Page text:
Monday, August 17, 2015

Character Attitde and Audience Mirth: The True Boxoffice of Drama

With the possible exceptions of James Fenimore Cooper's laconic character, Natty Bumpo, Owen Wister's taciturn Virginian, and Harper Lee's taciturn Atticus Finch, most of the enduring characters in the literature of this country and abroad have what may be with some justification called an attitude.

Matters little if the character were male or female.  Who, for instance, is willing to stand up with the nomination of Scarlet O'Hara for a Woman of the Year Award?  We know Holden Caulfield is wound up tighter than a knock-off Rolex watch, and even the seemingly shy Clyde Griffiths, from the pages of Theodore Dreiser's An American Tragedy had it within him to let his pregnant girlfriend "fall" over the side of a boat when it suited his prospects to have her out of the picture.

In order to carry the dramatic burden of a major or lead character in a novel, the individual must have some kind of attitude that will cause him/her to some form of combustion in the present work.  

If not that, then the memory of  having done something in the past that is of a disturbing enough nature to cause that character guild, regret, or the hubris of thinking a significant past action, however violent and/or vindictive, was justified.

Such reckoning might suggest the need to pile a burdensome backstory on the standout characters.  Loyal, loving, considerate as Hamlet's pal, Horatio, is, when the time comes to discuss the effects each character had in the play and what he or she contributed, Horatio is given short shrift in any critical conversation.  

The two women, Queen Gertrude, and Ophelia are left to wriggle on the hook of self-doubt, grief, and guilt.  Even though both roles were originally performed by boy actors, Shakespeare gave each woman character sufficient cause to feel the bewilderment and desolation set loose as Hamlet begins planning out his revenge

The new King, Claudius, his factotum, Polonious, and the finely paired Rosenkrantz and Guildernstern all have attitudes, which lead them to believe in the rightness of their behavior.  This an attitude that, having been present in each to a lesser degree than it was, might not have left the last act of the play so littered with corpses.

Ophelia's brother, Laertes, has an easy go of things at first.  If we notice him, we scarcely summon the fear that his sister's suicide after having been dumped by Hamlet, will cause his transformation.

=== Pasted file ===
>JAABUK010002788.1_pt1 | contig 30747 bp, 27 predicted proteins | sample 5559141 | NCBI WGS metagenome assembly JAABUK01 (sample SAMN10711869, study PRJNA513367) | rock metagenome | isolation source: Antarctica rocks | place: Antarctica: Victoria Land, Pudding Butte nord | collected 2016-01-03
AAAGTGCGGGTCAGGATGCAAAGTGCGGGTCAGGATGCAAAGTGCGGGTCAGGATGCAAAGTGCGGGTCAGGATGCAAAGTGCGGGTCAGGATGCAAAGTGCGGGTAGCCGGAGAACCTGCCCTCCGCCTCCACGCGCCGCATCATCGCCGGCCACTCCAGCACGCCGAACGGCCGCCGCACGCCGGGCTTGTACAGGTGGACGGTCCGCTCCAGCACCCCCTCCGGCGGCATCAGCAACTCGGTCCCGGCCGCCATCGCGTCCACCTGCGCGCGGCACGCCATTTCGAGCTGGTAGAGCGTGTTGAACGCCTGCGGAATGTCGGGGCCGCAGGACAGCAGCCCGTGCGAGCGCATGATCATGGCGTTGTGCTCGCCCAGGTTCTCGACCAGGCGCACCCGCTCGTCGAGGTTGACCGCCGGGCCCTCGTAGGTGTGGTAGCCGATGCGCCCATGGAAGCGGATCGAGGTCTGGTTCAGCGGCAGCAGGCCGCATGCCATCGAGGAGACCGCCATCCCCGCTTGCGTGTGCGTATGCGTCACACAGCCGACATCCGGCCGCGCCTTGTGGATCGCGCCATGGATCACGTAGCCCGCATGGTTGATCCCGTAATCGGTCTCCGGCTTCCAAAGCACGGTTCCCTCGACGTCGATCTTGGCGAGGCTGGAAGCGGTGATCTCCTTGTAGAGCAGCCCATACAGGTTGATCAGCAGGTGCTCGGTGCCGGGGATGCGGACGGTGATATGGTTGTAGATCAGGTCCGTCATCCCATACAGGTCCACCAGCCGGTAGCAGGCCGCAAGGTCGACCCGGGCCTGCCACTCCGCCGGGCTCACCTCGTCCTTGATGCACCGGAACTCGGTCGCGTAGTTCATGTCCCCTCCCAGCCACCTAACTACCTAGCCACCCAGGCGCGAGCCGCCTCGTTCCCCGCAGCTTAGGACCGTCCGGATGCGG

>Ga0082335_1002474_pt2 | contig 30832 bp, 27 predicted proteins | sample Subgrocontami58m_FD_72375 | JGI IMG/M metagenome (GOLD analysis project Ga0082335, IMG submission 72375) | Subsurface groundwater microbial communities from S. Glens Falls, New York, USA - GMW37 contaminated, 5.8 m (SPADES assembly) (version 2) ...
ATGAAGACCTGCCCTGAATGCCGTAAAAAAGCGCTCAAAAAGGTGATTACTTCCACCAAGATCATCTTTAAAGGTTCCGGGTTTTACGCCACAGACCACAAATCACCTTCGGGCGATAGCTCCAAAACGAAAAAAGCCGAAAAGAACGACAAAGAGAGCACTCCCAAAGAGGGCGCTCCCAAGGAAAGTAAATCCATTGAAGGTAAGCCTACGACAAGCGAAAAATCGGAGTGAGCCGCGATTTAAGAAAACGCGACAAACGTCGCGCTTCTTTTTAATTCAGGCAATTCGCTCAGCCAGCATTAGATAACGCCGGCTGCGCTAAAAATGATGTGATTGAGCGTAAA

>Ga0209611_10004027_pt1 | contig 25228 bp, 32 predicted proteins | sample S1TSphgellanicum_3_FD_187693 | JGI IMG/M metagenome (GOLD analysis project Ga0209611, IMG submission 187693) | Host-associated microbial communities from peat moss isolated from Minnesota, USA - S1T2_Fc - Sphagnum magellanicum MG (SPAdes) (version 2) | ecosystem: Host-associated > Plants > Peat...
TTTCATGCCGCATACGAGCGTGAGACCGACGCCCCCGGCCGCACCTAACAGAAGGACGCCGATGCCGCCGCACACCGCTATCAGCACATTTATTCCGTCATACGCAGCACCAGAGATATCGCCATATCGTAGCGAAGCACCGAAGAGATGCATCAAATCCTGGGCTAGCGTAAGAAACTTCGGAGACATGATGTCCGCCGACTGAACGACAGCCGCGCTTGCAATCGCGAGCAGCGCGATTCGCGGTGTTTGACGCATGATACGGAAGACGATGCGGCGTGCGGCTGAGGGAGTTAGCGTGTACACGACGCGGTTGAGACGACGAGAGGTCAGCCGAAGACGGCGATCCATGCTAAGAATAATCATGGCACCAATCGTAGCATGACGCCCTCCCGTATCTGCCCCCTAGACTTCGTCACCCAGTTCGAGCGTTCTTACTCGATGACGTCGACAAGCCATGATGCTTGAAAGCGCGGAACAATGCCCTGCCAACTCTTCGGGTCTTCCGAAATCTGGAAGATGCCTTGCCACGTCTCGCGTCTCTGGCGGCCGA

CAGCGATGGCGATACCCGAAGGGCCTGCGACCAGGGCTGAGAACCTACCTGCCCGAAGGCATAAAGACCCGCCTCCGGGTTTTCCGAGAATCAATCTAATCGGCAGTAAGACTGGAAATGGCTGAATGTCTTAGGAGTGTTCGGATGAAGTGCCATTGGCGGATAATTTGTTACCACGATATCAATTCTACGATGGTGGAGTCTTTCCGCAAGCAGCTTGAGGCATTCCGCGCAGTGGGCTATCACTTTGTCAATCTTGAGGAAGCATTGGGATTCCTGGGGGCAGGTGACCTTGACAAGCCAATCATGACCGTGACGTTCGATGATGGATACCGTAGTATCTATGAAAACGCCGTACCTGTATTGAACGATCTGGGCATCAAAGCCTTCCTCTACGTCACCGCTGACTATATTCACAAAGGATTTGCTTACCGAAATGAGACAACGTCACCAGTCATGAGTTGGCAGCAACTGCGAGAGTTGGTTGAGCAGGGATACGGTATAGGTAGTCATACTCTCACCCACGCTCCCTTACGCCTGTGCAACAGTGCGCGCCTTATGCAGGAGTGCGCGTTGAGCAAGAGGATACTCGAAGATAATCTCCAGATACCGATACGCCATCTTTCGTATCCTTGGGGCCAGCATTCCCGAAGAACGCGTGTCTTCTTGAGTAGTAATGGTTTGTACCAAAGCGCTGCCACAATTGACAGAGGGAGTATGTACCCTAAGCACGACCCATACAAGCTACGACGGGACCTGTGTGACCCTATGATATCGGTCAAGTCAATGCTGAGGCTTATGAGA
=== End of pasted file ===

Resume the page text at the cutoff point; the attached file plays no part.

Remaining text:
If being ordinary does not give a character significant traction within a story, being mild, bereft of all but the most surface politeness will undercut them almost as much as they can possibly endure.  Attitude in significant enough presence to cause the audience to be on the alert for some explosion, some melt-down or false step, becomes the trigger.  

The audience sees in actuality or metaphor the tightening of the character's fingers on the trigger.  Now, all we need is the bang before we understand we are in a circumstance where the outcome is present, extensive, but somehow deserved.

The bang translates as the precipitous event, the clash, the confrontation, whether a duel, a pitched battle, a competition such as a rodeo or horse race, the recognition that this battle, either taking place or about to erupt full tilt is the throw-down we've been waiting for ever since we met the principal characters.

Time after time, we realize yet another way Story differs from Reality.  In the former, we want voluble, serious argument, where one or more of the arguers is likely to lose composure in a fine roman candle spray of an eruption.  In the latter, we feel better served if the payoff comes from mature, considerate and considered discourse.  

We may wish for the combative, but we are secretly pleased when all sides sign off on a bloodless accord in time for the next performance of a story wherein strong-minded sorts are all too willing to limp their way to closure.

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